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December 29, 2008

Berklee College of Music Implements Strict Drug Testing Policy

Mandatory minimum levels established for most major drugs

Two Berklee students expressed excitement at the prospect of increased drug testing in the coming academic year.

Two Berklee students expressed concern about the ramifications of the college's proposed drug testing program.

BOSTON — At the behest of its students and faculty, the prestigious Berklee College of Music has instituted a strict, cutting-edge substance abuse detection program aimed at maximizing the musical education of its over 4,000 students.

The school, which prides itself on the promise of a rigorous and pragmatic education, hopes that drug testing will drive elevated student performance and better prepare each pupil for post-Berklee life in the music business.

“This all but guarantees a true and bona fide Berklee experience for every single student at the school,” said a spokesman for President Roger H. Brown.

According to the new regimen, every student will be tested on a monthly basis by urinalysis and blood sampling, with screening for the presence of at least thirteen drugs including marijuana, alcohol, LSD, psilocybin, nitrous oxide, cocaine, oxycontin, ecstasy, nicotine, and ketamine, a horse tranquilizer.

For each drug, the college has adopted a scientifically determined minimum level of intoxication, below which no student should drop for any reason over the course of the semester.

A failing test result will subject each un-intoxicated student to a detailed penal hierarchy ranging from detention to permanent expulsion, depending on the severity of the infraction.

“Decisions of the drug testing board are final, although an amendment to the student bill of rights provides for an optional appeal in front of the review board, which by regulation consists of three faculty, three students, and one outside member,” said a representative from the student council.

Although policy changes made now do not take effect until the beginning of the next academic year, the announcement of future drug testing is already motivating students towards new levels of achievement.

“When I heard about all the drug testing I was like, damn, that’s hella strict. Am I going to be able to keep up? I guess we all just have to do our best for the sake of the education,” said one student, who goes by the name “Stash.”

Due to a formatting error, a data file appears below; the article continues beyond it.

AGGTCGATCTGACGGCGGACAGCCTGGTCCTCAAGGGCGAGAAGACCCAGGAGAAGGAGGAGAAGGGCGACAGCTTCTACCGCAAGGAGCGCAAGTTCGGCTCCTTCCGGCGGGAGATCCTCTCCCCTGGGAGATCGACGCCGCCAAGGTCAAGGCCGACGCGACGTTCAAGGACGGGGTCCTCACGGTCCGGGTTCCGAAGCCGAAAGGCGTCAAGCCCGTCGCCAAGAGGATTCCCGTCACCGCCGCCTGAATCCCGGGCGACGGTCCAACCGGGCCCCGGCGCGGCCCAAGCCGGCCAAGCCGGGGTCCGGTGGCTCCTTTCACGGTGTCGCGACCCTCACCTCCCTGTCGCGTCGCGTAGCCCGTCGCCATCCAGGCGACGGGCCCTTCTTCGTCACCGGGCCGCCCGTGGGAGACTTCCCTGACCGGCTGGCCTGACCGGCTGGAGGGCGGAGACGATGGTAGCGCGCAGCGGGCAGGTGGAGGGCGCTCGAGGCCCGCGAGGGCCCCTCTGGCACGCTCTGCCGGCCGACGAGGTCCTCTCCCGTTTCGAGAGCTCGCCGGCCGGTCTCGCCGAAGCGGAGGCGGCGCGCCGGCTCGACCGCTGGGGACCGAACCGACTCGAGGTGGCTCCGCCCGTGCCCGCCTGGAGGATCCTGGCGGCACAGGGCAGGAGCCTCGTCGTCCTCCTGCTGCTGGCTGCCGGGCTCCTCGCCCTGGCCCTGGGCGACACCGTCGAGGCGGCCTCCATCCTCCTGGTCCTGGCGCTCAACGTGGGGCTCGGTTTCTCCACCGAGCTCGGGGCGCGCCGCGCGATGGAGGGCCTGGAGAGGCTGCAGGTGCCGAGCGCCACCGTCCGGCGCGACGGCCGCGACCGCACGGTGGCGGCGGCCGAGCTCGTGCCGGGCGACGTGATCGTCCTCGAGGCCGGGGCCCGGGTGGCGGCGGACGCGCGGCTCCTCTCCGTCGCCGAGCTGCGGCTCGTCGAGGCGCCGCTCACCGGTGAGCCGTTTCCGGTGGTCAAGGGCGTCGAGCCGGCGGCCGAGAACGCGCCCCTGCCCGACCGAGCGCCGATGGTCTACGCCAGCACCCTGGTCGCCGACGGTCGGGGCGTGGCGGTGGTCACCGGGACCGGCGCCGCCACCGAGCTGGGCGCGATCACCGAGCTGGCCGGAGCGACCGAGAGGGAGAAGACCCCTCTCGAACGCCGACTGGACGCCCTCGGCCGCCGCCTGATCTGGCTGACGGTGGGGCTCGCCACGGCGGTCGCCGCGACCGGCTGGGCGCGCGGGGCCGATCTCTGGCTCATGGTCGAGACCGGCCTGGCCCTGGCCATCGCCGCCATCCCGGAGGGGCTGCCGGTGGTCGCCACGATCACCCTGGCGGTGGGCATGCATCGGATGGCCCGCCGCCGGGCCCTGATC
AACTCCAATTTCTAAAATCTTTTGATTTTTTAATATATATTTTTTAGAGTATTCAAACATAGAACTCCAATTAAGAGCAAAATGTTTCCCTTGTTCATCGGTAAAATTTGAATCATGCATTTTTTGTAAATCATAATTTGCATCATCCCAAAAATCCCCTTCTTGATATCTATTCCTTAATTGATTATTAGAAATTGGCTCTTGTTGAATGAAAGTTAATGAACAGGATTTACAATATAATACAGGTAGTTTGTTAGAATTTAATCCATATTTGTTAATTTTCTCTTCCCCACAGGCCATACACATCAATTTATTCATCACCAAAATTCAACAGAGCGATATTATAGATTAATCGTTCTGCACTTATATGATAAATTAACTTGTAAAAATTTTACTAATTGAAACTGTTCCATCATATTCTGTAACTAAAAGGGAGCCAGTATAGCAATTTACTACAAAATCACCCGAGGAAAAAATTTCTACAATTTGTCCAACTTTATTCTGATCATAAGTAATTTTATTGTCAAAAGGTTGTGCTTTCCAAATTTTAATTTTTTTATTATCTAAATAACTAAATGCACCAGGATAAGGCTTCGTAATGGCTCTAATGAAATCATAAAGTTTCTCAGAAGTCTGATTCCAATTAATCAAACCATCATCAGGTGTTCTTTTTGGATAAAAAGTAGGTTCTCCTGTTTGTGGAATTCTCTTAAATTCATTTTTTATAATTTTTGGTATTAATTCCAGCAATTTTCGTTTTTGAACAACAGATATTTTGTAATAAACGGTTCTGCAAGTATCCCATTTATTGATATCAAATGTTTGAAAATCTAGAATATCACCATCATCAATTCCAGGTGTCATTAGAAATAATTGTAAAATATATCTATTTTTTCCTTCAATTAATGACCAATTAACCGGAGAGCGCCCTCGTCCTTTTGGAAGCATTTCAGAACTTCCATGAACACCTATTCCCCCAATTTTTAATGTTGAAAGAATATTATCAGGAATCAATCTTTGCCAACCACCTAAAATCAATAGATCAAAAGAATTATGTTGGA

Steve Martin Records Banjo Album in Desperate Attempt to Save Career

“He used to be so famous,” say industry insiders

Former superstar Steve Martin, lucky to be on television at all, appears on the Late Show with David Letterman playing backup for banjo legends Tony Trishcka and Bela Fleck.

NEW YORK — On January 31, actor, comedian, author, and former celebrity Steve Martin will release his first-ever album of original banjo music, boldly defying industry conventions in a radical attempt to salvage his foundering career.

“Is this a joke?” asked one entertainment columnist. “You can never tell with this guy.”

As his star has faded in recent years, Martin has frequently made clandestine club appearances in the Manhattan area, playing banjo with anyone who might have him.

“At a club you’ll typically find Steve Martin on the same bill as high school kids and amateur strippers, which must be pretty rough for someone who used to be a household name,” said Arturo Baronista, a New York nightclub regular.

And Martin’s increasingly rare television appearances now merely involve the former actor as a backup instrumentalist for much more famous banjo players such as Earl Scruggs, Tony Trischka and Bela Fleck.

Tellingly, Martin’s own website provides frequent and extensive updates about his banjo projects with only rare mentions of the other activities, such as acting and comedy, for which he was once so famous.

According to statements released by Martin, an impressive roster of musical superstars such as Matt Flinner, Russ Barenberg, and Dolly Parton will accompany him on the upcoming recording.

“By associating himself with luminaries like those, he reinforces the notion of his own celebrity,” said celebrity expert Emma Beaton. “This whole project is likely a carefully calculated ploy motivated by Martin’s insatiable lust for fame.”

Strangely, the album also features Brittany Haas, a homeless fiddle genius from the streets of New Jersey.

“She is not allowed to sleep here,” said John McEuen, the album’s producer.

Martin’s banjo skills are formidable, but the buildup to his CD release has some industry insiders longing for the old days.

“I still think he’s pretty funny,” said McEuen.

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